This article contains spoilers for the latest episode of RuPaul’s Drag Race All Stars.
Last week on RuPaul’s Drag Race All Stars, a fake ’50s housewife named BenDeLaCreme rewrote reality in Wite-Out. Every episode, the two top contestants fight a lip-sync battle, and the victor sends one of their competitors home—by revealing a preselected tube of lipstick with the doomed queen’s name on it. This time, BenDeLaCreme painted “DeLa” on hers and then won the battle, thereby eliminating herself—because, she said, she had nothing more to prove. This left the show without its clear frontrunner, sent gay bars worldwide into gasps, and birthed the new nickname “BenDeLaChrist.”
Drag Race exists in part to provide moments like this: the perfect twist, launching as many barguments as there are ruffles in Trixie Mattel’s ugliest dress. (E.g., Is DeLa proving her nice-guy rep or disrespecting the crown?) But these moments also raise questions about the show itself. What if DeLa hadn’t won the lip sync? Would she have still quit? It’s hard to imagine, which means it’s hard to avoid the suspicion of collusion between producers and contestants, even if they deny it. On Drag Race, as on many reality-TV competitions, the rules change at a whim. The editing distorts. The eliminations aren’t fair. And still the viewers love it. Why? Because it is collaborative, artificial art, like drag itself. Treating it as simple sport, a pure and neutral competition, means you miss the magic.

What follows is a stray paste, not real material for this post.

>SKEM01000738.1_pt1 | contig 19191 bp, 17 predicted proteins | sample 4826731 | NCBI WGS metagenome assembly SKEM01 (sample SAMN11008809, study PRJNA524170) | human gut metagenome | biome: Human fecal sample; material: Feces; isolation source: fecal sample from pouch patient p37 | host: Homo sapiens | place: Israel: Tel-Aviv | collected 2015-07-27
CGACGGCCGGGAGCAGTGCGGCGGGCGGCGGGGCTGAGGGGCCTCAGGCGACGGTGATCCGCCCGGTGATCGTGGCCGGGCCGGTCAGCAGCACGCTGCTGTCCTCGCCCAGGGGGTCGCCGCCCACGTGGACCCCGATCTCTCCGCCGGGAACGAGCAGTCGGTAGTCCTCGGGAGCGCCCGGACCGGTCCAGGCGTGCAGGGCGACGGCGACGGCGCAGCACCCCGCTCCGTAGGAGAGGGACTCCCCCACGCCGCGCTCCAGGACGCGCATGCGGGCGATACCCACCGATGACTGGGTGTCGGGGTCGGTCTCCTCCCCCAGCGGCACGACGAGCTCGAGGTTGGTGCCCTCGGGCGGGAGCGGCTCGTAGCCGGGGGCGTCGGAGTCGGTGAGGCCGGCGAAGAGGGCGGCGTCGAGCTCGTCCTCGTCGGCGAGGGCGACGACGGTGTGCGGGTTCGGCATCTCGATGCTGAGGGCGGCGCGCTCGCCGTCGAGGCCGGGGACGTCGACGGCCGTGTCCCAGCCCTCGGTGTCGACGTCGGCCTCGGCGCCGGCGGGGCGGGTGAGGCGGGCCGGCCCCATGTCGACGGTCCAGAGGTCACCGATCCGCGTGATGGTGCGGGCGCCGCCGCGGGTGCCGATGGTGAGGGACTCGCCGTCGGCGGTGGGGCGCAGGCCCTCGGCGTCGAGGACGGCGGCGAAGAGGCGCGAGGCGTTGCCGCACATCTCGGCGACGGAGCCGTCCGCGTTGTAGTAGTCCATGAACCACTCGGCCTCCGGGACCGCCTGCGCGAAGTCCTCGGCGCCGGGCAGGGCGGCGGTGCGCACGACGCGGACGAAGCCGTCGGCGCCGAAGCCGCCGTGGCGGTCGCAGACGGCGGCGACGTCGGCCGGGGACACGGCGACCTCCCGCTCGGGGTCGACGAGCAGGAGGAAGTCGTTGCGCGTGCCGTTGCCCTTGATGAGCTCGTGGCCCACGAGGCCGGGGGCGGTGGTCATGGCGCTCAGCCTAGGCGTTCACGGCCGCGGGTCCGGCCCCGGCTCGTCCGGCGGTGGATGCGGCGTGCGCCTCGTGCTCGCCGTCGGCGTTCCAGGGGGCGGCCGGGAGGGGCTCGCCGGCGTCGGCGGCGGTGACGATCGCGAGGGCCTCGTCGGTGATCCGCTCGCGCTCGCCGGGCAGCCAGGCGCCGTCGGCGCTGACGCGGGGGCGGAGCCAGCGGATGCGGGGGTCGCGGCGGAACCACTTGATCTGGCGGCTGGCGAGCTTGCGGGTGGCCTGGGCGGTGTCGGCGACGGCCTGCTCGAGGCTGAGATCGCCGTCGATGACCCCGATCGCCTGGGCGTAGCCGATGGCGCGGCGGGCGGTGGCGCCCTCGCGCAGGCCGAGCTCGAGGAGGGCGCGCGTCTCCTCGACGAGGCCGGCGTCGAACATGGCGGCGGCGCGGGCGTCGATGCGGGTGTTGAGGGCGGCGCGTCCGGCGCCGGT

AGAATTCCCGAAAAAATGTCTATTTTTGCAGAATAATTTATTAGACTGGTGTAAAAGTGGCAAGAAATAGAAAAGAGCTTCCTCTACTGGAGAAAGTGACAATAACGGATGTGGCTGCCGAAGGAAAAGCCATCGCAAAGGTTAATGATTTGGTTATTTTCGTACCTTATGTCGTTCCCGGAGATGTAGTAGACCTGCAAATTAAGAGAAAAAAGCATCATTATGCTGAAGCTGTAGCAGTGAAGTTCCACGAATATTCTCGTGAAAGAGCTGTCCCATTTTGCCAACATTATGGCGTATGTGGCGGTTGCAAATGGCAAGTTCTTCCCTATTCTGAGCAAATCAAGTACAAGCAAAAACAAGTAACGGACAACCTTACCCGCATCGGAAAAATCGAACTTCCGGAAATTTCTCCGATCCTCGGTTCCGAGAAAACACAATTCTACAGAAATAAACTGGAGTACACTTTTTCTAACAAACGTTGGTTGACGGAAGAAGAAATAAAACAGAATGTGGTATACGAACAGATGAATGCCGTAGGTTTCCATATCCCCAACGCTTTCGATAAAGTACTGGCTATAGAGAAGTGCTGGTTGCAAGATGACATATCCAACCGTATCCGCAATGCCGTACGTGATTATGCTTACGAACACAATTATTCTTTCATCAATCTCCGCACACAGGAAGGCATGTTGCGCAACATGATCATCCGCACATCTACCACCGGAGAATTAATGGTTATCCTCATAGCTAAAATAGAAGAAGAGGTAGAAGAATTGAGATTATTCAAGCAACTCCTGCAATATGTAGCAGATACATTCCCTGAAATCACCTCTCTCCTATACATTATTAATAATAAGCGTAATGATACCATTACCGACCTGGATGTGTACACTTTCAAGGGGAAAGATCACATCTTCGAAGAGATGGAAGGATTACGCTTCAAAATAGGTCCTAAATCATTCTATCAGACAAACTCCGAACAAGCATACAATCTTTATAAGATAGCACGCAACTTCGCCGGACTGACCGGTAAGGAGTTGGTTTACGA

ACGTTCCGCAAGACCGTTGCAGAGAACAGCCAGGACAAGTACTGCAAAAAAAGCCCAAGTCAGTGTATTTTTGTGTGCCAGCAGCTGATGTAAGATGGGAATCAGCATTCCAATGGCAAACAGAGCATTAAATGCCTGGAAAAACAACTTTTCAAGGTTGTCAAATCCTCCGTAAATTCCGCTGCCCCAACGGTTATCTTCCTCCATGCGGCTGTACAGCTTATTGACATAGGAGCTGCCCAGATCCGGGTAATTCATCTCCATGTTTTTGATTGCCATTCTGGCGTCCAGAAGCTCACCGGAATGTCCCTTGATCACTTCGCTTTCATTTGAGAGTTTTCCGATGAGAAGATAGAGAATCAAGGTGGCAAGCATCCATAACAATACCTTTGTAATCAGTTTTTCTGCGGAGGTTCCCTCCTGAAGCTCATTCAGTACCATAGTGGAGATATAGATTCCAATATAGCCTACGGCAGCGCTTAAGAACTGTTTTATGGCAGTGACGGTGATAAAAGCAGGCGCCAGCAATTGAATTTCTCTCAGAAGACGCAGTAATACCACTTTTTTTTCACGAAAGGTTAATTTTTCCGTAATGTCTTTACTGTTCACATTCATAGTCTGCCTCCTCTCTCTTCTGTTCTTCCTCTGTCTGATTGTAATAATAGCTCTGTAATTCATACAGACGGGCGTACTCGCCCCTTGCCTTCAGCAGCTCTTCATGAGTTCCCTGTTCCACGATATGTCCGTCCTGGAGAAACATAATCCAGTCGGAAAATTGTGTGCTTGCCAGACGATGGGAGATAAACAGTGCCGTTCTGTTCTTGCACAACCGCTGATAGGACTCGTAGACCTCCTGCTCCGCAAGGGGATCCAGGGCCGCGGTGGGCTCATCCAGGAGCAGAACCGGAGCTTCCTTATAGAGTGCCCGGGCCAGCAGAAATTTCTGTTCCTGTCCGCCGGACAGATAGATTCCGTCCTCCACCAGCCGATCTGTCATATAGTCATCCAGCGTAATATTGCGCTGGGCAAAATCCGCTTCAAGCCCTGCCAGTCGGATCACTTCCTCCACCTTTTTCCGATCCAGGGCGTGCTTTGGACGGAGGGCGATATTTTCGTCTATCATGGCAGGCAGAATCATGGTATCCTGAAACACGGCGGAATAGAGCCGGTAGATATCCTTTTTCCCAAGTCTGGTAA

Which is part of what makes the controversy that RuPaul himself kicked up this past weekend—eclipsing his own show’s BenDeLaCreme-related buzz—so bizarre. In an interview with The Guardian that he eventually walked back, the 57-year-old entertainer said he’d “probably not” allow a transgender woman who’d undergone gender confirmation procedures into the Drag Race cast. “You can identify as a woman and say you’re transitioning, but it changes once you start changing your body,” he said. “It takes on a different thing; it changes the whole concept of what we’re doing.” On Twitter, he appeared to double down after backlash: “You can take performance-enhancing drugs and still be an athlete, just not in the Olympics.”
He’d ignited a heated conversation about gender identity, but on the surface seemed to be talking only about rules—though in pretty incoherent fashion. Drag Race is not the Olympics, a supposedly impartial test of skill with publicly defined laws. It is RuPaul’s plaything, whose terms he has redefined time and again. And to rule out trans body modification draws a fairly arbitrary line, considering all-time-great cast members like the haughty style warrior Detox and the Cher lookalike Chad Michaels, who proudly banter about being some percentage silicone.
RuPaul’s faux-legalism came with a deeper ideology. “Drag loses its sense of danger and its sense of irony once it’s not men doing it, because at its core it’s a social statement and a big f-you to male-dominated culture,” he told The Guardian, specifically on the topic of “bio queens,” women who perform in drag. Last year, while interviewing him for a piece about drag and Trump, I asked whether bio queens might ever be on the show. “They have the Miss Universe pageant for that,” he said.